A critical moment for global AI governance

ITU News

Leaders from the United Nations, industry, and academia gathered online to answer journalists’ burning questions about the rise of generative artificial intelligence and what it means for global governance ahead of the AI for Good Global Summit to be convened by ITU from 6 to 7 July.

The goal of the Summit, said ITU Secretary-General Doreen Bogdan-Martin, who opened the media roundtable, is to advance AI dialogue as a global community: with civil society, academia, the private sector, governments, and the UN.

“We are at a critical moment in history where we can get this right and build the global governance we need,” said AI expert Gary Marcus, professor emeritus at NYU who recently testified before the US Senate Judiciary Committee. Marcus looks forward to the Summit as an ideal place to “plan and think what the right next move is.”

Juan Lavista Ferres, Chief Scientist at Microsoft, pointed out that for certain problems, AI offers “the only solution we have” – emphasizing that we need “all the help we can get.”

While the revolutionary potential of the technology was not up for debate – it was “the way forward” in terms of global guardrails and governance that generated lively discussion.

Questioning the AI race

Talks of winning the AI race might be misguided, according to some panellists.

It wouldn’t make sense to have 193 foundational models that are expensive to train, Marcus pointed out. “We need a coordinated response across all countries.”

At the same time, there is no one-size fits all solution. But what’s clear is that AI will need agile, flexible governance mechanisms.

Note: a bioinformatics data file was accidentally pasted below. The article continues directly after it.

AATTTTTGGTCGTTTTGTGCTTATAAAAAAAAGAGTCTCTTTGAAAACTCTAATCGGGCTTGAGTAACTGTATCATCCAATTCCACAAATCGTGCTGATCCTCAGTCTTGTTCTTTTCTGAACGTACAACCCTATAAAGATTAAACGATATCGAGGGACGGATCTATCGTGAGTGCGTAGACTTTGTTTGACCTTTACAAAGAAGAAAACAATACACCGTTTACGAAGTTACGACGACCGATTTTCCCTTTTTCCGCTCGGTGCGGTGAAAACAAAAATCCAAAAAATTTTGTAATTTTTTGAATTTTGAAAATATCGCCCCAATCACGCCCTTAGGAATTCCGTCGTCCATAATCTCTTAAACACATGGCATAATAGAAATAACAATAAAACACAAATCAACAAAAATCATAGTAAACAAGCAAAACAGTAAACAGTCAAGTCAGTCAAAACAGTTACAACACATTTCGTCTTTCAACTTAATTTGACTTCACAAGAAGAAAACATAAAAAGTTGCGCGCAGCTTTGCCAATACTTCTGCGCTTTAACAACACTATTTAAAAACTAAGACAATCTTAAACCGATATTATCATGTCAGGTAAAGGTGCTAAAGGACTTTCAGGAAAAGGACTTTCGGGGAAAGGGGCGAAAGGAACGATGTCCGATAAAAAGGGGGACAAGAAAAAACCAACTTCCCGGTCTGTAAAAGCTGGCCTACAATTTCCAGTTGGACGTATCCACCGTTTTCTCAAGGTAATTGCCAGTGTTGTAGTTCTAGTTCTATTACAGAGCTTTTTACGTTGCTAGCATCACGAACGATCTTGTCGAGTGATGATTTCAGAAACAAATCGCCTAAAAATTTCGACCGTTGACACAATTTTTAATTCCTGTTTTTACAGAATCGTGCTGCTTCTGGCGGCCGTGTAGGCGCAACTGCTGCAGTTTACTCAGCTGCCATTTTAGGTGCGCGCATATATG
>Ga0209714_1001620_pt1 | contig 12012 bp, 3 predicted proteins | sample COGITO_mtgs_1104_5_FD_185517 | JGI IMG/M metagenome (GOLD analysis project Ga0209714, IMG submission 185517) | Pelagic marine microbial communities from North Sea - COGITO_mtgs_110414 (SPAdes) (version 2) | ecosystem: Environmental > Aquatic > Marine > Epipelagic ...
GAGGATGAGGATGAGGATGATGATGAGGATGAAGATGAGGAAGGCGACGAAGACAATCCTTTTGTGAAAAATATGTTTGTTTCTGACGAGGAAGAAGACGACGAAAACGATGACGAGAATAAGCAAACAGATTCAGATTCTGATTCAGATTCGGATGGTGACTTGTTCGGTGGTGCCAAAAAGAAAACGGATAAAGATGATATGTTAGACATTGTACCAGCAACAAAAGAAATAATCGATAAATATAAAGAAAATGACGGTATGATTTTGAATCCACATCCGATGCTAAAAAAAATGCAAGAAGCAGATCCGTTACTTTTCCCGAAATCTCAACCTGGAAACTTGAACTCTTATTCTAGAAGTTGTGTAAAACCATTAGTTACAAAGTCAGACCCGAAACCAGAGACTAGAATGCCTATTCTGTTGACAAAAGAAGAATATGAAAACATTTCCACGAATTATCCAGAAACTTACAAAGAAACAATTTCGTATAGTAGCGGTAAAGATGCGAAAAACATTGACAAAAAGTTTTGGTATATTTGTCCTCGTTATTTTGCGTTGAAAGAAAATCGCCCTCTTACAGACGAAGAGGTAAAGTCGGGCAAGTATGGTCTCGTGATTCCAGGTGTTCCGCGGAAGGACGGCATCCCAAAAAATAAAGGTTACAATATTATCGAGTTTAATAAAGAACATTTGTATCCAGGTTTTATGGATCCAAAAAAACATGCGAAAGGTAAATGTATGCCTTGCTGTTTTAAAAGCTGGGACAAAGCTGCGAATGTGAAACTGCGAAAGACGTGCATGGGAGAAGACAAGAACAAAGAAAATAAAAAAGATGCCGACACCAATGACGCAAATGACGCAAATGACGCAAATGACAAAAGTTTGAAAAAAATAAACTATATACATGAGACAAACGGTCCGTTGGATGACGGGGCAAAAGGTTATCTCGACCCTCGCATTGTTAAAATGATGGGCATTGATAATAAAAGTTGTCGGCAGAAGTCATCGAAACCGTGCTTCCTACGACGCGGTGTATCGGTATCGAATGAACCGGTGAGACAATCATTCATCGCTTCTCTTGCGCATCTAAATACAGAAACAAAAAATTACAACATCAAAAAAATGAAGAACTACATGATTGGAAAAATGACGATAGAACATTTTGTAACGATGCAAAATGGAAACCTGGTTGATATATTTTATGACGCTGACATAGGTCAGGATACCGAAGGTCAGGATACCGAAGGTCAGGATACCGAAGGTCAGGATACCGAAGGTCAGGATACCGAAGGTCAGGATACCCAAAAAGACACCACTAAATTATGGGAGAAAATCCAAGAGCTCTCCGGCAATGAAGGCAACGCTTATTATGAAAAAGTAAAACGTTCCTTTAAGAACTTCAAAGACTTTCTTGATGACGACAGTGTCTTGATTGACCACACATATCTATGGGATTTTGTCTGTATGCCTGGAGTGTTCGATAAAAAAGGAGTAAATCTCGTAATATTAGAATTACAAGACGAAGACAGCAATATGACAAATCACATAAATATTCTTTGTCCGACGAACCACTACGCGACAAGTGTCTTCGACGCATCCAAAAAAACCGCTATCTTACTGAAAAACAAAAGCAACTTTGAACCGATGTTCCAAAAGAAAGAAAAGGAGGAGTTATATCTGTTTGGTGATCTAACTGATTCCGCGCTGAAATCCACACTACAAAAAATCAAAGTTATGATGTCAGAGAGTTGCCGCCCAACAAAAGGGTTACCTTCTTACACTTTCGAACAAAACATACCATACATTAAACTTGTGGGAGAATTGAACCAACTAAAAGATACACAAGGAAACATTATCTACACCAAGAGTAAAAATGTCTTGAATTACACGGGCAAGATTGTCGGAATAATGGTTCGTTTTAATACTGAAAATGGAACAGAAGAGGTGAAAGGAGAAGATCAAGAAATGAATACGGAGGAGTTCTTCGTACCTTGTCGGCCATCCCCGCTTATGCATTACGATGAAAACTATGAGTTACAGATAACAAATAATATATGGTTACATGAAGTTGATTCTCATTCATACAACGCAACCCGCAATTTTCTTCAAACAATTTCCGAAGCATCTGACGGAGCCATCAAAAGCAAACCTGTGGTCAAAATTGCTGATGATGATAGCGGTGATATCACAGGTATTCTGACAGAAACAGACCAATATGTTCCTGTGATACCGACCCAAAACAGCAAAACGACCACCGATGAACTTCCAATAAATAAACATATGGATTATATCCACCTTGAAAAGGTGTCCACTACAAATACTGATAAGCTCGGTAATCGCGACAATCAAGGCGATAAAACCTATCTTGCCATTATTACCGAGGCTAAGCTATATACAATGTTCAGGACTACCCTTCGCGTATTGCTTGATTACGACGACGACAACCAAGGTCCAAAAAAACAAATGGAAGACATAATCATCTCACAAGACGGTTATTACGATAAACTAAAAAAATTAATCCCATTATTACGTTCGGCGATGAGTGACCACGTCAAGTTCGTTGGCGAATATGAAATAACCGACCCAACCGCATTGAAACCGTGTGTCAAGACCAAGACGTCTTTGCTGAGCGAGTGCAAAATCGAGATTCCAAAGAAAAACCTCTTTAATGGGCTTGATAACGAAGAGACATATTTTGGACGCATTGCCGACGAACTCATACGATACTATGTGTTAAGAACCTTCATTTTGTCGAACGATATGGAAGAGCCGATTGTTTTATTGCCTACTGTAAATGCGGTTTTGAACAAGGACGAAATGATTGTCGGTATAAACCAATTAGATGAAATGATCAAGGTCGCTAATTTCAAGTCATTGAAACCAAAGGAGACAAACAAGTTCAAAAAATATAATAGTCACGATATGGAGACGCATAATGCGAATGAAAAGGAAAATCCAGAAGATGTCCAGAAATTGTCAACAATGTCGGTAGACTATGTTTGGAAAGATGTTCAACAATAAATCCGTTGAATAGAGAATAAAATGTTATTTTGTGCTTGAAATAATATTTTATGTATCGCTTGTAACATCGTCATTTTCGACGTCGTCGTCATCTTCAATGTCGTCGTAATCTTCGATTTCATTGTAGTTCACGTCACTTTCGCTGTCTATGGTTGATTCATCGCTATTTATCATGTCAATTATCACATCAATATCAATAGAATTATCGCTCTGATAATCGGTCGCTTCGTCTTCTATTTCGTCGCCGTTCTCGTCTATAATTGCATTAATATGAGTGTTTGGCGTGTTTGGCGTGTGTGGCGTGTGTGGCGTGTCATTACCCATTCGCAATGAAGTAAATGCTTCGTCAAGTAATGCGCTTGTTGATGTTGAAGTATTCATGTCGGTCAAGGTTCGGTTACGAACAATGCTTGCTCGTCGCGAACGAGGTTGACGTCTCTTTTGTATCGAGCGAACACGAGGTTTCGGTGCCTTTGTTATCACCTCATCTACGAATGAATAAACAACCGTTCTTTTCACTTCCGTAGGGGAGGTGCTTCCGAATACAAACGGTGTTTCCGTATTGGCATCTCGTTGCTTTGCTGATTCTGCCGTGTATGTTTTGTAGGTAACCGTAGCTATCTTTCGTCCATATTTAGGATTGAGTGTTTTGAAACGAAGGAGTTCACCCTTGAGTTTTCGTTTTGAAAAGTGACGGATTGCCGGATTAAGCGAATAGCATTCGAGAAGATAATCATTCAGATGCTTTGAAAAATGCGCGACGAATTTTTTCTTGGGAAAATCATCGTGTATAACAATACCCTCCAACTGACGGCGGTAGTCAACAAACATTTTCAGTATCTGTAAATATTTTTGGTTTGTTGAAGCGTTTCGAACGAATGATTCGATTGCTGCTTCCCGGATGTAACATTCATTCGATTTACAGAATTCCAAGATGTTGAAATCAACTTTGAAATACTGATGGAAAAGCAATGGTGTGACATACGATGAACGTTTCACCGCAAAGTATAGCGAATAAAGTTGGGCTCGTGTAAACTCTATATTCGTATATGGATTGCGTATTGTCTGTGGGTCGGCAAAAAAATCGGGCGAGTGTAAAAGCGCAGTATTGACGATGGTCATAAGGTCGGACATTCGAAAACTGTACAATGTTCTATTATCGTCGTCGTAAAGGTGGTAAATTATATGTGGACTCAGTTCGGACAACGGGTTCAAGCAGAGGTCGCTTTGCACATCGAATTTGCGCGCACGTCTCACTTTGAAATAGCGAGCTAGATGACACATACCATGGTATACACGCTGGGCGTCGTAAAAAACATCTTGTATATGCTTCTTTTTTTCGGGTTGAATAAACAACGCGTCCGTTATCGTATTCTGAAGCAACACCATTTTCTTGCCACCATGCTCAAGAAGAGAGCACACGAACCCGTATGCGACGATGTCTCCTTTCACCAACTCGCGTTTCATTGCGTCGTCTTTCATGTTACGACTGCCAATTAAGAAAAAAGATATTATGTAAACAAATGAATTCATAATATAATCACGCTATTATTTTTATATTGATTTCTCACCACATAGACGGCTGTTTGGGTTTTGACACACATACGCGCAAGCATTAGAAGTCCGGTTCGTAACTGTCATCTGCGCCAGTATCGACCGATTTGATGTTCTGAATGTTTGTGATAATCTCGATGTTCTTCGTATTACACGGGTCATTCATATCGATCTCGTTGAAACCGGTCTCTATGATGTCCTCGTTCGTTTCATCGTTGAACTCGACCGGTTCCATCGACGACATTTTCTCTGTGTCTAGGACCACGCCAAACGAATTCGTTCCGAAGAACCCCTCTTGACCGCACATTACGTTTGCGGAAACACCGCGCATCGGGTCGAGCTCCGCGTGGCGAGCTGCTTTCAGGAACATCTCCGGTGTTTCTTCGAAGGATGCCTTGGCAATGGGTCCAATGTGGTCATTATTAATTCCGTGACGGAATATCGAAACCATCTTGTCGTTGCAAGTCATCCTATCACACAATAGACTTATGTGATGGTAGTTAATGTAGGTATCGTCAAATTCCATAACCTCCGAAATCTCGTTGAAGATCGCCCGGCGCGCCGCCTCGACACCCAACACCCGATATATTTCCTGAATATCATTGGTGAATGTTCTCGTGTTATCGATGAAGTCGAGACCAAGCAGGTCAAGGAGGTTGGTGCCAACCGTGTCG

For Gabriella Ramos, Assistant Director-General for Social and Human Sciences at UNESCO, the rise of generative AI has been positive in that it has sharpened the world’s focus on what institutional capacities governments need to take the best of AI and “control the downsides.” She raised the United States Food and Drug Administration as an interesting example of “ex-ante” governance worth exploring.

Panellists agreed that the conversation has moved on from principles and towards action.

“We know what the issues are,” said Bogdan-Martin. “We have agreement on many of these principles. We have to look at implementation and compliance. When it comes to who and how, a multi-stakeholder attempt is needed.”

The question on everyone’s minds was whether a global regulator for AI is needed. But the answer is more complex.

Roles and responsibilities

When it comes down to AI governance, international organizations have a role to play. “We bring the evidence and expertise of countries to inspire, to define what is more effective policy-wise,” said Ramos. “But we are not enforcers.”

When asked whether technical or ethical issues are being discussed at ITU, Standardization Bureau Deputy Director Reinhard Scholl answered: “It depends on the area – for something like health, the entire life cycle of AI must be considered. Discussions on machine learning for communication networks might be technical only.”

Should the fate of AI governance, then, lie in the hands of Big Tech giants like Microsoft?

“I don’t think business can self-regulate,” replied Bogdan-Martin. “Governments need to engage, and there’s an important role for the UN, academia and civil society, too.”

Lavista Ferres highlighted how private sector involvement in global initiatives like AI for Good is key. “We have been working with all UN agencies,” he added, noting the importance of discussions on topics like human rights that “we need to address together.”

For Ramos, the duty of care clearly lies with governments.

“Big Tech will respond to incentives and frameworks as any other sector.” If there are none, she warned, industry players will continue operating “as they have been until now.”

The way forward

Doreen Bogdan-Martin is optimistic about the Summit being “more than just words.”

“Let’s remember many countries are trying to engage – many are developing AI policies and strategies right now,” she pointed out. “Let’s get them around the table and try to avoid exacerbating inequalities further.”

When asked about clear outcomes, Bogdan-Martin hopes “to end up with a clear blueprint for the way forward.”

One thing was clear: for Bogdan-Martin, doing nothing is not an option – because humanity depends on global leaders taking action.

“We have to engage and ensure a responsible future with AI.”

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